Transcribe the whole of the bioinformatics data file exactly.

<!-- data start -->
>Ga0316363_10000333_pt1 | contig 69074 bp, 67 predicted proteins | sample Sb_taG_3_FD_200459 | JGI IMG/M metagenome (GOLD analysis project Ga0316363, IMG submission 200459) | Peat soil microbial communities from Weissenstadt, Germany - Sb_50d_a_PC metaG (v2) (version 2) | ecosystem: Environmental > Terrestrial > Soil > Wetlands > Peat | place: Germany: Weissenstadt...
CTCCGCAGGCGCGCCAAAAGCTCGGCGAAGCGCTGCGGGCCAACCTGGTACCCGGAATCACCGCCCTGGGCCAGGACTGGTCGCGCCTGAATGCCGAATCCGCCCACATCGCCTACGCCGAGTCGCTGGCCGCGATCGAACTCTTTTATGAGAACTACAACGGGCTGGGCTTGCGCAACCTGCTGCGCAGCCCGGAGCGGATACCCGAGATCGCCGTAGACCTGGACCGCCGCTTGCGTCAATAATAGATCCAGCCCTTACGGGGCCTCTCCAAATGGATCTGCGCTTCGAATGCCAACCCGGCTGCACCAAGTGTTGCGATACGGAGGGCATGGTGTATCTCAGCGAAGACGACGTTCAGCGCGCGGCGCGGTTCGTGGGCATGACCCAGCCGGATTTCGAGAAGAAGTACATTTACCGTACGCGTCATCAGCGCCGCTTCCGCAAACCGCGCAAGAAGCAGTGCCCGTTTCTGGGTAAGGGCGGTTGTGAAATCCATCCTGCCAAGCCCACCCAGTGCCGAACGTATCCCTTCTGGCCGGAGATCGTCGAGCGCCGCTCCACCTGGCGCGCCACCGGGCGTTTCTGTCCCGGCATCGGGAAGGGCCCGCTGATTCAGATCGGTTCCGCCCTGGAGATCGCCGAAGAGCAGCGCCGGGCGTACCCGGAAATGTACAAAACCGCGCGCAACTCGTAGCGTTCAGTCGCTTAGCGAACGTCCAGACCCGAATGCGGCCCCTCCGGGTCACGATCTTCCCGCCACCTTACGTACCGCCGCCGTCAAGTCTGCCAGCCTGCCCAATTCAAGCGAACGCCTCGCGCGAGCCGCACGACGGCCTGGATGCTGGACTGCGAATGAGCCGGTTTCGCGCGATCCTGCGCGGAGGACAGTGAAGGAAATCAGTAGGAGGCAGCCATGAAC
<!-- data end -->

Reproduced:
>Ga0316363_10000333_pt1 | contig 69074 bp, 67 predicted proteins | sample Sb_taG_3_FD_200459 | JGI IMG/M metagenome (GOLD analysis project Ga0316363, IMG submission 200459) | Peat soil microbial communities from Weissenstadt, Germany - Sb_50d_a_PC metaG (v2) (version 2) | ecosystem: Environmental > Terrestrial > Soil > Wetlands > Peat | place: Germany: Weissenstadt...
CTCCGCAGGCGCGCCAAAAGCTCGGCGAAGCGCTGCGGGCCAACCTGGTACCCGGAATCACCGCCCTGGGCCAGGACTGGTCGCGCCTGAATGCCGAATCCGCCCACATCGCCTACGCCGAGTCGCTGGCCGCGATCGAACTCTTTTATGAGAACTACAACGGGCTGGGCTTGCGCAACCTGCTGCGCAGCCCGGAGCGGATACCCGAGATCGCCGTAGACCTGGACCGCCGCTTGCGTCAATAATAGATCCAGCCCTTACGGGGCCTCTCCAAATGGATCTGCGCTTCGAATGCCAACCCGGCTGCACCAAGTGTTGCGATACGGAGGGCATGGTGTATCTCAGCGAAGACGACGTTCAGCGCGCGGCGCGGTTCGTGGGCATGACCCAGCCGGATTTCGAGAAGAAGTACATTTACCGTACGCGTCATCAGCGCCGCTTCCGCAAACCGCGCAAGAAGCAGTGCCCGTTTCTGGGTAAGGGCGGTTGTGAAATCCATCCTGCCAAGCCCACCCAGTGCCGAACGTATCCCTTCTGGCCGGAGATCGTCGAGCGCCGCTCCACCTGGCGCGCCACCGGGCGTTTCTGTCCCGGCATCGGGAAGGGCCCGCTGATTCAGATCGGTTCCGCCCTGGAGATCGCCGAAGAGCAGCGCCGGGCGTACCCGGAAATGTACAAAACCGCGCGCAACTCGTAGCGTTCAGTCGCTTAGCGAACGTCCAGACCCGAATGCGGCCCCTCCGGGTCACGATCTTCCCGCCACCTTACGTACCGCCGCCGTCAAGTCTGCCAGCCTGCCCAATTCAAGCGAACGCCTCGCGCGAGCCGCACGACGGCCTGGATGCTGGACTGCGAATGAGCCGGTTTCGCGCGATCCTGCGCGGAGGACAGTGAAGGAAATCAGTAGGAGGCAGCCATGAAC